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    Architecture of Internet Datacenters

    How many of you would like to attend a course on Architecture of Internet Data Centers?  This course is part of RAD Lab who wrote the Adove the Clouds paper.


    Well in Fall of 2007 UC Berkeley (my alma mater) had the following course for graduate students.

    CS 294-14: Architecture of Internet Datacenters (RADLab Research Seminar 2.0)

    Instructor: Randy H. Katz
    Time: MW 2:30-4:00 PM
    Place: 310 Soda
    Units: 3 (2-4, but you had better sign up for 3!)

    Course Description

    Internet Datacenters have recently emerged as a significant new computing platform, designed to provide high capacity processing for large numbers of web clients. Major web properties like Google have designed their own building-scale computer facilities, integrating processing, storage, internal and external networking, along with integral power and cooling infrastructures. The resulting datacenters typically deploy 100,000 to 1,000,000 computers within a single facility.

    In this research seminar, we will read and discuss the very recent literature on the design and implementation of processor clusters, virtual machines, virtual storage, and datacenter networking organization. Architectural approaches to deal with failures, effective sharing of processing/storage/network resources, and efficient management of power across the systems stack will be considered. Some class meetings will be dedicated to meeting with and discussing issues with industrial leaders from Google, IBM, Cisco, and Network Appliances.

    Here are the first two weeks.

    Week 1: Course Organization, Overview, and Technology Trends

    • Monday, August 27
      1. [Randy] Randy H. Katz, “Internet-scale Computing: The Berkeley RADLab Perspective,” IWQoS 2007, Evanston, IL, (June 2007). [pdf]
      2. [Randy] Stephen Alan Herrod, VMWare, “The Future of Virtualization Technology,” ISCA 2006. [pdf]
    • Wednesday, August 29
      1. [Randy] Raj Yavatkar, Intel, “Platforms Design Challenges with Many Cores,” HPCA-12, 2006. [pdf]
      2. [Randy] Renato Recio, IBM, “System IO Network Evolution: Closing the Requirement Gaps,” HPCA-12, 2006. [pdf]
      3. [Randy] Steve Kleiman, NetApp, “Trends in Managing Data at the Petabyte Scale,” FAST 2007, San Jose, CA, (February 2007). [pdf]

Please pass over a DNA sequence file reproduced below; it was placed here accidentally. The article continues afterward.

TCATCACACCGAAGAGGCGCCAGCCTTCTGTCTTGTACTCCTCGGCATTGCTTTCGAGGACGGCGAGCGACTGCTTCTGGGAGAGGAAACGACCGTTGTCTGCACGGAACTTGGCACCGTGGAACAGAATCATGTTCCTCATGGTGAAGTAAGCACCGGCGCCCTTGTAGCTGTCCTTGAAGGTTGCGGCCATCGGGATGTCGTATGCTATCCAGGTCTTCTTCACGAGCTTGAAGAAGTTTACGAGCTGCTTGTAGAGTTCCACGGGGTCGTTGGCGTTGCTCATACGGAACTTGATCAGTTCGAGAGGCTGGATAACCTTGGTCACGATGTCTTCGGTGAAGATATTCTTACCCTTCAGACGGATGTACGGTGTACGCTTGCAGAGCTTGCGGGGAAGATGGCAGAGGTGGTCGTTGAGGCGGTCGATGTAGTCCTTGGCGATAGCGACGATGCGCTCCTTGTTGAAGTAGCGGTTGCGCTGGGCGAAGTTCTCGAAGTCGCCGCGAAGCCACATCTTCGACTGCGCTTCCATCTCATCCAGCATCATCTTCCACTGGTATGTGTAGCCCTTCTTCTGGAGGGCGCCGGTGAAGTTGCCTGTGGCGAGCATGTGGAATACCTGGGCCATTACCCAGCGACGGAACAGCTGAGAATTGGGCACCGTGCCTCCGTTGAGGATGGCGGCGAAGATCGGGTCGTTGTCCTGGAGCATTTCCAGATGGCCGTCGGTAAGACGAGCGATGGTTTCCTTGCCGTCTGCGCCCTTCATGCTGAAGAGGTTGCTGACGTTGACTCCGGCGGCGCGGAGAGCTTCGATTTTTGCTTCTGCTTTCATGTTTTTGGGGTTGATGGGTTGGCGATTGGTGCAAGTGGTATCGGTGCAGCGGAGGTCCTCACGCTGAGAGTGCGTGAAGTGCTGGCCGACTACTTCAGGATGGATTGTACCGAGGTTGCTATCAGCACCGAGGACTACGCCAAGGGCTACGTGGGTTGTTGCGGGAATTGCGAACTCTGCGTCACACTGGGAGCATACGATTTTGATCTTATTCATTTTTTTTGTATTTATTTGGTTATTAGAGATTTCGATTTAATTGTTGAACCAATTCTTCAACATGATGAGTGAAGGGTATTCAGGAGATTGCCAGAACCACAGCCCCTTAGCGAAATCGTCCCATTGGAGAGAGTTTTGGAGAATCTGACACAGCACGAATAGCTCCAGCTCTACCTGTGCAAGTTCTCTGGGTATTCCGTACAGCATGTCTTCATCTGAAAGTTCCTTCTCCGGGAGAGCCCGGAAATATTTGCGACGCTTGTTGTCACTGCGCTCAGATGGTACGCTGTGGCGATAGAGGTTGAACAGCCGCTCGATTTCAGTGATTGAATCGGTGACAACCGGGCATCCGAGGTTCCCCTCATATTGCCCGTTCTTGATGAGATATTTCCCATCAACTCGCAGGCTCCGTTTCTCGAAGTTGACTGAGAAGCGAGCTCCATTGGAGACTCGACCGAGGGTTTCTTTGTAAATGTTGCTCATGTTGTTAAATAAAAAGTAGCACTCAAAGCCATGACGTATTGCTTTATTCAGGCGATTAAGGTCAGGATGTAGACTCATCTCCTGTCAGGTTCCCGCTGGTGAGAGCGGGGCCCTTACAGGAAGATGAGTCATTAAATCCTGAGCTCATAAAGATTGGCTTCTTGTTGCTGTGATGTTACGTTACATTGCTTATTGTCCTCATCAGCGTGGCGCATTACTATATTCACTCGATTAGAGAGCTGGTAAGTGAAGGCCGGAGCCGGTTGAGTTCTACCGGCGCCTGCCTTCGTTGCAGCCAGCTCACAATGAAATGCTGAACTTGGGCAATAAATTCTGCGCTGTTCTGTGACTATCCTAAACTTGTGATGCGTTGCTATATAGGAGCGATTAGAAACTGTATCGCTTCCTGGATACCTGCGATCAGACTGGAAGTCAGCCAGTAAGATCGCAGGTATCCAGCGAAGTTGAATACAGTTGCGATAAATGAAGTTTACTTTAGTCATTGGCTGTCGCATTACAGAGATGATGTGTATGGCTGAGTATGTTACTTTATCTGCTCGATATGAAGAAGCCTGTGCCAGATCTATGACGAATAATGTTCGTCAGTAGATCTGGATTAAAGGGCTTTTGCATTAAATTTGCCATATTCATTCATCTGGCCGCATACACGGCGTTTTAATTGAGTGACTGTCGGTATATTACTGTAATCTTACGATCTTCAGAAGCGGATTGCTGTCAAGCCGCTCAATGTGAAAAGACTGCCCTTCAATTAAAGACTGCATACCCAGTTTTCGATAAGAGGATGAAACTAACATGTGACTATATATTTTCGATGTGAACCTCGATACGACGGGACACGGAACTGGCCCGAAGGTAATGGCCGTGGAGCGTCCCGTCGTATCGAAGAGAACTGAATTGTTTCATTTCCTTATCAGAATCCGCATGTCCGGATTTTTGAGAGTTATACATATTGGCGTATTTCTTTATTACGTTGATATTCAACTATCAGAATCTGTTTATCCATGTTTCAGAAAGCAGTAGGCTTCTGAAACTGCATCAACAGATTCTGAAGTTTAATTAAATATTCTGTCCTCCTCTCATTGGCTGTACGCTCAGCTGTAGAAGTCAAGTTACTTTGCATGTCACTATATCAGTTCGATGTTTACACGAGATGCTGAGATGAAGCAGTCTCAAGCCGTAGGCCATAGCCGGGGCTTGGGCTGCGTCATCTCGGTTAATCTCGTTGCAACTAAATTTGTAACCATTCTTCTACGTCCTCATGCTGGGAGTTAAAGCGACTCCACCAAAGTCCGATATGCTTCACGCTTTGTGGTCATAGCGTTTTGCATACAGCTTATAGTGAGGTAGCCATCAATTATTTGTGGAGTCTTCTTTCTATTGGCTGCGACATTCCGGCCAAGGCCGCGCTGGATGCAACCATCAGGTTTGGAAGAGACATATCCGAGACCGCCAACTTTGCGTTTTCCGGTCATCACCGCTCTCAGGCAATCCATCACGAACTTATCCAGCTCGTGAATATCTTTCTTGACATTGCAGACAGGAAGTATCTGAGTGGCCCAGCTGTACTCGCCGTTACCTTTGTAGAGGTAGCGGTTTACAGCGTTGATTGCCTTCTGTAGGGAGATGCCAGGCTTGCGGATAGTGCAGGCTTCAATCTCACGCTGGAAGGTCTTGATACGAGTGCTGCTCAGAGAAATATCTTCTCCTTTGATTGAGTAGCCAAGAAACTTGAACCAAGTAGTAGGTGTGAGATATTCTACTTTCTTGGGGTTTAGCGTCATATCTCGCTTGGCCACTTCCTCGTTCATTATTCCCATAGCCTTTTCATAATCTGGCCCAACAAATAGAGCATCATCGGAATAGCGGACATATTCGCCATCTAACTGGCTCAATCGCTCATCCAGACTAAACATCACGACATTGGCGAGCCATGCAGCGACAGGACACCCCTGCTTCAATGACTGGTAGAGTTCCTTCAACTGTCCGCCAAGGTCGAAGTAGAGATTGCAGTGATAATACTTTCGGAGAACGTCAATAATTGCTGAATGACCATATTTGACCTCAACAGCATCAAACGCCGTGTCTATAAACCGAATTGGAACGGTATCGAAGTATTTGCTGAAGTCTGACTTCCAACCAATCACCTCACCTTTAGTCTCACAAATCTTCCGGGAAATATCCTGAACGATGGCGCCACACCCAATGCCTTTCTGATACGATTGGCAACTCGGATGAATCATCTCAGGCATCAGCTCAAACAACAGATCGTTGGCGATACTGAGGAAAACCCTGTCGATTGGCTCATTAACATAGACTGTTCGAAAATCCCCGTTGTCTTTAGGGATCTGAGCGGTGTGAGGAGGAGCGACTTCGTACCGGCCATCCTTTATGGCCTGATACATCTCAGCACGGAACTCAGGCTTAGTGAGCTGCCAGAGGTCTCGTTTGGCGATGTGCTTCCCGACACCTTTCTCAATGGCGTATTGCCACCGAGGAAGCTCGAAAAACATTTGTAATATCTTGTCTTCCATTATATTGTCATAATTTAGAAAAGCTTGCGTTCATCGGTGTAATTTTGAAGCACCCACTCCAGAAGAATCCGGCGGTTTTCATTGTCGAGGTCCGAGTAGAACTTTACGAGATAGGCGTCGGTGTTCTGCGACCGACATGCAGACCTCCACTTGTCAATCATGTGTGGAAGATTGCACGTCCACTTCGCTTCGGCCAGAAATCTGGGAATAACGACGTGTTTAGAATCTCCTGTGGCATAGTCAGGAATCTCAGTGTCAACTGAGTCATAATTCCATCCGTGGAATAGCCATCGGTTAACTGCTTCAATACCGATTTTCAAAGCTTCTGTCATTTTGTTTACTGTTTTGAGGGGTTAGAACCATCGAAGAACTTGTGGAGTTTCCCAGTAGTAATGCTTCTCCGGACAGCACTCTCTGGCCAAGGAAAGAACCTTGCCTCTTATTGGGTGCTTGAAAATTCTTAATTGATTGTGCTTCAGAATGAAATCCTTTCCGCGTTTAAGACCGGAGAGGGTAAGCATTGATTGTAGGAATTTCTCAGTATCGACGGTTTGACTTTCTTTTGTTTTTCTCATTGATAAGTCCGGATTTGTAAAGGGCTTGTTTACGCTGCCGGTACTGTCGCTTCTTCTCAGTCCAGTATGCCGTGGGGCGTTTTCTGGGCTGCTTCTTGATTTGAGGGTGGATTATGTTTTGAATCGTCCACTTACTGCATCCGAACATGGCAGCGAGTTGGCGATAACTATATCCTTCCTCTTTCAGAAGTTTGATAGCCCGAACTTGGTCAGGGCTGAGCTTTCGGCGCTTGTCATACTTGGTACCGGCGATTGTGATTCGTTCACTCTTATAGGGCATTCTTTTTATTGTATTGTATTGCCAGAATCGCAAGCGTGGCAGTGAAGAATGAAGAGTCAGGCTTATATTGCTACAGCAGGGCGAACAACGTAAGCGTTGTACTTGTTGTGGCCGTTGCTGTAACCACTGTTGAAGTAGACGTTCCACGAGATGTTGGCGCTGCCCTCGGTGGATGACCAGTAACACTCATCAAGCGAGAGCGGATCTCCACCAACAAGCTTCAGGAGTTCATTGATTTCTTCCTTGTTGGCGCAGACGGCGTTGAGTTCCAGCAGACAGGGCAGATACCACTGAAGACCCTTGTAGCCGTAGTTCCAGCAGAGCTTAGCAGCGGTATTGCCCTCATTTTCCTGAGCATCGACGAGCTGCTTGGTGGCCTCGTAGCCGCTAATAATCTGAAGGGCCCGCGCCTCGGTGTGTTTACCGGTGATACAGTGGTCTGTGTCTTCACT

Week 2: Applications Software Infrastructure
    • Monday, September 3: Labor Day Holiday
    • Wednesday, September 5
      1. [Matei] S. Ghemawat, H. Gobioff, S.-T. Leung, “The Google File System,” Proc. SOSP’03, 2003. [pdf] [Notes].
      2. [Kuang] J. Dean, S. Ghemawat, “Mapreduce: Simplified Data Processing on Large Clusters,” Proc. OSDI’04, pages 137 – 150, (December 2004). [pdf] [Notes].
      3. [Michael] F. Chang, J. Dean, S. Ghemawat, W. C. Hsieh, D. A. Wallach, M. Burrows, T. Chandra, A. Fikes, R. E. Gruber, “Bigtable: A Distributed Storage System for Structured Data,” Proc. OSDI'06, 2006. [pdf]

      1. [Randy] Intel and Sun White Papers on Multicore Architectures [Notes]
        • Intel, "Intel Multi-Core Processors: Making the Move to Quad-Core and Beyond." [pdf]
        • Intel, "Inside Intel Core Microarchitecture: Setting New Standards for Energy-Efficient Performance." pdf
        • Intel, "Preparing for Peta-scale." [pdf]
        • Harlan McGhan, "Niagara 2 Opens the Flood Gates," Microprocessor, 11/6/2006. [pdf]
      2. [Ari] L. A. Barroso, J. Dean, U. Holzle, “Web Search for a Planet: The Google Cluster Architecture,” IEEE Micro, 23(2):22–28, March/April 2003. [pdf] [Notes]
      3. [Henry] L. A. Barroso, “The Price of Performance: An Economic Case for Chip Multiprocessing," ACM Queue, 3(7), September 2005. [html] [pdf].

    What I found interesting was the student project proposals.

    Student Project Proposal Presentations

    Click to read more ...


    Site Selection Data Center Report for Columbia, MO

    I found this site selection report, Data Center Analysis & Evaluation for Columbia Missouri By Angelou Economics from Oct 2007.  This report is a reverse site analysis comparing Columbia region to other areas in the US.


    As part of the analysis they used Quincy, WA as a case study for the economics development.


    For competitive analysis, they compared, Quincy, WA – Lenoir, NC – Pryor, OK – Goose Creek, SC.